9. Fall Mum: It is so wonderful to see seeds for these in Pinetree’s catalog. I started a similar package of seeds that I purchased from Thompson and Morgan several years ago. The blooms are mostly pink in my yard, a refreshing and surprising pastel pink – nothing like the pink-violet, we tend to see at nurseries in the fall. (All the seeds and seed colors did not come to fruition.) For me, this type of mum is a VERY late bloomer, flowering well into autumn (November here last year). Pinetree’s price of $1.75 for 20 seeds is the notable good news here. If you find a better price, let me know. And if all 20 seeds create fall mums, this becomes one of the more amazing floral bargains out there in an increasingly, outrageously priced market.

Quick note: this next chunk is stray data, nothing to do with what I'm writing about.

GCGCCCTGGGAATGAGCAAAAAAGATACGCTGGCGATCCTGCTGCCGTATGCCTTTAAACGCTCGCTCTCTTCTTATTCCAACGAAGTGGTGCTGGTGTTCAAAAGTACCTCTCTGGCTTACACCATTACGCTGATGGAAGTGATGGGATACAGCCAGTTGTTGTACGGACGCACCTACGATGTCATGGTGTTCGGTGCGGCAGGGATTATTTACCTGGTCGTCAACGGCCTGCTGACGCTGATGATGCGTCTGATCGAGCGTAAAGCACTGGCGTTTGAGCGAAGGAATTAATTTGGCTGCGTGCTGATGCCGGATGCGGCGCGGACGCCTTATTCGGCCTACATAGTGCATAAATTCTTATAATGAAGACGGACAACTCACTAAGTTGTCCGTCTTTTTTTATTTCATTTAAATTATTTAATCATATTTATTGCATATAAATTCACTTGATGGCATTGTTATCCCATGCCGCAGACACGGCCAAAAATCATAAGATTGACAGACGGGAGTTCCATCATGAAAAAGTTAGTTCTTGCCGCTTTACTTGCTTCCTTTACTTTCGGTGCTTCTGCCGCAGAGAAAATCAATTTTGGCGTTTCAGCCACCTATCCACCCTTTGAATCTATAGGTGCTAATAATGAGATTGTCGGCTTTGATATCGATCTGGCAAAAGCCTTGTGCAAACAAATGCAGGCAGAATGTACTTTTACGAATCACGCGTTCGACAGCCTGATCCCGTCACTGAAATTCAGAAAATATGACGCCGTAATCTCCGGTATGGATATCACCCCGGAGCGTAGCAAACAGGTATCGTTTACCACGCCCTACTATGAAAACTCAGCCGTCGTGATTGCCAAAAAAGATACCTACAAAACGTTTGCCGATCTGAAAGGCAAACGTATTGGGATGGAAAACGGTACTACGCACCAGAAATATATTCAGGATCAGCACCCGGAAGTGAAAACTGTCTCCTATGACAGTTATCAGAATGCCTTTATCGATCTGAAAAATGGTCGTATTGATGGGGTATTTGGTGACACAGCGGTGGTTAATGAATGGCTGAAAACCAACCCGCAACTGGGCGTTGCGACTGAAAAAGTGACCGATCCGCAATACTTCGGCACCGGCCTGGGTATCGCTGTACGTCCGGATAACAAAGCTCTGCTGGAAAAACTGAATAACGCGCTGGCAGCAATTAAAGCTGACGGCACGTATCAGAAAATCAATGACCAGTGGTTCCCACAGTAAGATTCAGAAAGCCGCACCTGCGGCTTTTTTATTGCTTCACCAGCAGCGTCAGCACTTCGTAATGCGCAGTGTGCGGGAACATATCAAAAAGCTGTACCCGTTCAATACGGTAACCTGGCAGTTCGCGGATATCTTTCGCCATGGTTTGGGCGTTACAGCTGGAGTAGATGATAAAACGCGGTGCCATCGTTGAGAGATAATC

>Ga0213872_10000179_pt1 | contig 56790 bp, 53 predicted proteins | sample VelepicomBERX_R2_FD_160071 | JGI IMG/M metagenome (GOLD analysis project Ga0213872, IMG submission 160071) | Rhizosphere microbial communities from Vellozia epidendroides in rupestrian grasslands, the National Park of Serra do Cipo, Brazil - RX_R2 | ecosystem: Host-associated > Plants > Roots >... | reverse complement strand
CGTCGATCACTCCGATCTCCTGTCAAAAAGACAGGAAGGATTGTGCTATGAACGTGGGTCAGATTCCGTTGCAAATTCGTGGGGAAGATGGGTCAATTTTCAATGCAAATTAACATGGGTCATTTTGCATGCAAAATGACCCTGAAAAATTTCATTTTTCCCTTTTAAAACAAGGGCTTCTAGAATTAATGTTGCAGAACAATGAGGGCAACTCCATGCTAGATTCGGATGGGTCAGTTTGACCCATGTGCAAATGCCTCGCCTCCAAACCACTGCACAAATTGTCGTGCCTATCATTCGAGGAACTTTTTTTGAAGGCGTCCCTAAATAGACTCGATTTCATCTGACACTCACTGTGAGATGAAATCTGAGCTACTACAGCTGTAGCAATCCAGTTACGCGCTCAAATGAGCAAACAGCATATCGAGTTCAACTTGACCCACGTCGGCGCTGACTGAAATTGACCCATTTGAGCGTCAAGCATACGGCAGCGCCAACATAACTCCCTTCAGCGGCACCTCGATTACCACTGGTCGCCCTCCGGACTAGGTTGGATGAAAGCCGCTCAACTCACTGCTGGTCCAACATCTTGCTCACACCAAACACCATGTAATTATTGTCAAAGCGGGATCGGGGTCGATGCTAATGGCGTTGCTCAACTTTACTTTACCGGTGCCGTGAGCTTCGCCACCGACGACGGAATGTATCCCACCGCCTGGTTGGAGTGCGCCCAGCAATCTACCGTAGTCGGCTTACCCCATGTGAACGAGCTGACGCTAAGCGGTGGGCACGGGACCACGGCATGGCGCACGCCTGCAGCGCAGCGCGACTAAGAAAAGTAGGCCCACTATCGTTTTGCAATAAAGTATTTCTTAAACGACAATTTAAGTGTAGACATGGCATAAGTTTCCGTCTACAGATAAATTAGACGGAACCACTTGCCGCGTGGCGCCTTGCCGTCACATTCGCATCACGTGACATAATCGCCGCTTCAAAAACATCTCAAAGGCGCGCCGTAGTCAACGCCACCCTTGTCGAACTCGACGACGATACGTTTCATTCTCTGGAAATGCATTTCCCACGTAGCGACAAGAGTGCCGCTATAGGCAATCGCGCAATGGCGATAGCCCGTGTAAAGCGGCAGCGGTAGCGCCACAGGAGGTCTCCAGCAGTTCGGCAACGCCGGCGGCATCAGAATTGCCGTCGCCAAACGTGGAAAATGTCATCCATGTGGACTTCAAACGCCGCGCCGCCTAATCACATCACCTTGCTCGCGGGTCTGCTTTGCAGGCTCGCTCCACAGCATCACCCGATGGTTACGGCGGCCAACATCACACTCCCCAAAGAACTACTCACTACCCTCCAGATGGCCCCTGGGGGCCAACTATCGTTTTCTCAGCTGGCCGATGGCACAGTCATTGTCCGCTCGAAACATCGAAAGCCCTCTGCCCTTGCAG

10. Salad Burnet: I like calling this herb “cucumber leaf.” In my opinion, this is one of the more neglected herbs in most American gardens. Make a little space for this perennial. You can and should snip the leaves as a fresh addition to your homegrown spring mix. Along with winter savory, salad burnet tops the list of sorely under-used and under-loved herbs.

As always, I will continue to order abundantly from Pinetree. I have a request. Give us more variety packs—not fewer. And add mixes of nasturtiums and morning glories. (Please.)

We encourage seed houses and nurseries whom we review to use these blogs, as they choose. We only request that the writer and website are given credit. This means giving me (or Laurel Jacketti Funk or Wayne Funk) credit as the writer and providing a link to our website.

We also review seeds and plants that are sent to us. While we will try to grow almost everything, we prefer to be contacted by those who would like us to try out their products.

Visit Pinetree at https://www.superseeds.com/

Copyright 2018 by Maria Jacketti